Thanksgiving’s destructive effect on body dysmorphia


Erinn Gardner

Countless Americans eagerly anticipate expressing gratitude and indulging in mouthwatering Thanksgiving food each November. However, a substantial amount dreads the holiday. People commonly use it as justification to comment on others’ bodies. This can trigger those who suffer from eating disorders or feel self-conscious about their outward appearance.

Erinn Gardner, Editor-In-Chief

As millions of Americans look forward to giving thanks and partaking in delicious Thanksgiving delicacies every November, an ample amount feels completely the opposite. It not only triggers those who suffer from and continues to recover from eating disorders, but people frequently use it as an excuse to fat shame and speak about others’ appearances. Expectations can lead to a genuine sense of fear, shame and anxiety in people with eating disorders. While someone with bulimia or a binge-eating disorder may find it difficult to control their cravings, another suffering from anorexia may stand concerned with eating sufficient amounts of food in order to feel normal to the public eye.

Fortunately, one can prevent this unsettling feeling in different ways. Setting boundaries and celebrating with positive people stand necessary, as they will likely refrain from making pessimistic comments about food intake. A handful of people cannot necessarily control who attends their Thanksgiving dinner, but they can definitely attempt to limit their interactions with those who cause their mental health to suffer. 

“Thanksgiving is really big in my house and it’s something that I look forward to every year, so it makes me sad to know that some people’s family and friends aren’t supportive of their dietary choices and constantly critique them. In fact, family is one of the most important parts of it for me on Thanksgiving, so I definitely think that being with people who are sensitive and aware of what they say can prevent this,” senior Laila Odom said.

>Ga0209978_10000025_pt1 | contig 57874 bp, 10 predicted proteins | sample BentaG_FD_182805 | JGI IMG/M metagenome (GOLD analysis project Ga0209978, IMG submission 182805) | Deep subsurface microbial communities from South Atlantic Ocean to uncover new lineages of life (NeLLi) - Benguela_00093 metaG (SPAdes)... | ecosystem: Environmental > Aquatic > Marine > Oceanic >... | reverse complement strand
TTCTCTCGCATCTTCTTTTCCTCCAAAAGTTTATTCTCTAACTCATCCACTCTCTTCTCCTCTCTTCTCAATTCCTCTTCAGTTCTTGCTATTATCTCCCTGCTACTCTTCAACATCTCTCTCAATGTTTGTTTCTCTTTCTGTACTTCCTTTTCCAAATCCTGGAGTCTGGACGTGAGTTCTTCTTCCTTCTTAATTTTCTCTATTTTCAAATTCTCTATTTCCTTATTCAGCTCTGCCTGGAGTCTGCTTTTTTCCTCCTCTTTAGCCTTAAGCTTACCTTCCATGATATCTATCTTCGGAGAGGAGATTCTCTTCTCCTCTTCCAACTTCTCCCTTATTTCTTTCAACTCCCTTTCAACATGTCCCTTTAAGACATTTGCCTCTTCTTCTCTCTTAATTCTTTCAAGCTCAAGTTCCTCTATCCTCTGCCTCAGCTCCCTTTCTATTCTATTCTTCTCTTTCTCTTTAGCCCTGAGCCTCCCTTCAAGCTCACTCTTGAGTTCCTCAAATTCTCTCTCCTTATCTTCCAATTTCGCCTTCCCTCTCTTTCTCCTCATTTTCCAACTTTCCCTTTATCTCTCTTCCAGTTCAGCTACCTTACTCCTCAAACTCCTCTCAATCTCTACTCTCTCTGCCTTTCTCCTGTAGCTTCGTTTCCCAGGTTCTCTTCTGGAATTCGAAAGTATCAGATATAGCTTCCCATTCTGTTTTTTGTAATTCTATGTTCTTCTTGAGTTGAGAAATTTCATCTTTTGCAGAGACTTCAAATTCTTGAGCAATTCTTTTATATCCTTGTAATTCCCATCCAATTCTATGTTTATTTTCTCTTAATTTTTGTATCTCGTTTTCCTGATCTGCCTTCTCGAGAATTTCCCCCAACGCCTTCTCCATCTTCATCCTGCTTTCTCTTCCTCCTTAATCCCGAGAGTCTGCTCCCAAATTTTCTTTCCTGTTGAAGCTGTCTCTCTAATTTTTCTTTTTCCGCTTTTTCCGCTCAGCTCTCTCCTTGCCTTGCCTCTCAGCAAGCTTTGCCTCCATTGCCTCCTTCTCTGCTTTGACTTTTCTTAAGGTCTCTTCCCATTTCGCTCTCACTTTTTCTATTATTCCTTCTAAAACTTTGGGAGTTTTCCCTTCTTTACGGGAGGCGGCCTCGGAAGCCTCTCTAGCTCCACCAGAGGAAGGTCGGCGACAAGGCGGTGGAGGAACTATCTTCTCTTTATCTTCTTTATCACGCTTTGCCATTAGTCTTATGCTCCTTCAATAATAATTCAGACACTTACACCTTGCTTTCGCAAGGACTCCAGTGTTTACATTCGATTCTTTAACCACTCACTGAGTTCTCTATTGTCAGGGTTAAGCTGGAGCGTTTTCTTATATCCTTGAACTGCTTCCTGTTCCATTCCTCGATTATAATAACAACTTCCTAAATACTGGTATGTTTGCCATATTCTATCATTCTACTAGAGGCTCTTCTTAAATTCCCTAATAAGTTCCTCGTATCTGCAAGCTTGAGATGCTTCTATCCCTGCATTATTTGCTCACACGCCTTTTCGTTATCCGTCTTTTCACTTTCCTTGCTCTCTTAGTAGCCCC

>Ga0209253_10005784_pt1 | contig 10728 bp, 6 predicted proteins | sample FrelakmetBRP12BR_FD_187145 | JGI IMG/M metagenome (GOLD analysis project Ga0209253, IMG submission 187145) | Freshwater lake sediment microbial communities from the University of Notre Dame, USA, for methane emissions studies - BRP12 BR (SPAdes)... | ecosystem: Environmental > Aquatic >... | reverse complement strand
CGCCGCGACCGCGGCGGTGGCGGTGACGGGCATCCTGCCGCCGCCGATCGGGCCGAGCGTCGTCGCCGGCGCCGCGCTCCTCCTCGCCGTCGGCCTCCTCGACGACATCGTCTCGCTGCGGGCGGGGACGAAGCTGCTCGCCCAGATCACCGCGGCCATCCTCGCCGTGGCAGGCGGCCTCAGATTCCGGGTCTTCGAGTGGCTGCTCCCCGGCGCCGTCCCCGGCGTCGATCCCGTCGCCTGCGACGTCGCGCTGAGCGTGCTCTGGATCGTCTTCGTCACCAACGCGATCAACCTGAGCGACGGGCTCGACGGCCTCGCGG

These negative people do not always carry harmful intentions, however, individuals must make conscious efforts to abstain from making detrimental remarks or complimenting someone in a backhanded manner. These comments include telling a person that their body looks amazing because they lost weight since the last time they saw them, or pointing out the number of plates of food that they served themselves. Whether intended to carry damaging effects or not, these words will stick with a person and worsen their relationship with food. 

On the other hand, others do not always trigger body dysmorphia. Unfortunately for a multitude of people, the fear and anxiety simply come from the thought of the sheer amounts of food they will stay around. They feel as though they will not possess self-control when an array of dishes sit on the table in front of them; this causes them to feel either obligated to indulge in food or not partake in any at all to please the people around them. While the public does not necessarily speak down on them, they hold the fear of judgment from the people they eat with, as well as themselves.

“I personally do not struggle with body image, but I know of many people that do and they absolutely hate Thanksgiving because the holiday is centered around food and they worry about what people around them think of them. I wish everyone had uplifting people around them, but unfortunately, not everyone does so they can’t really enjoy it to their fullest potential,” Odom said.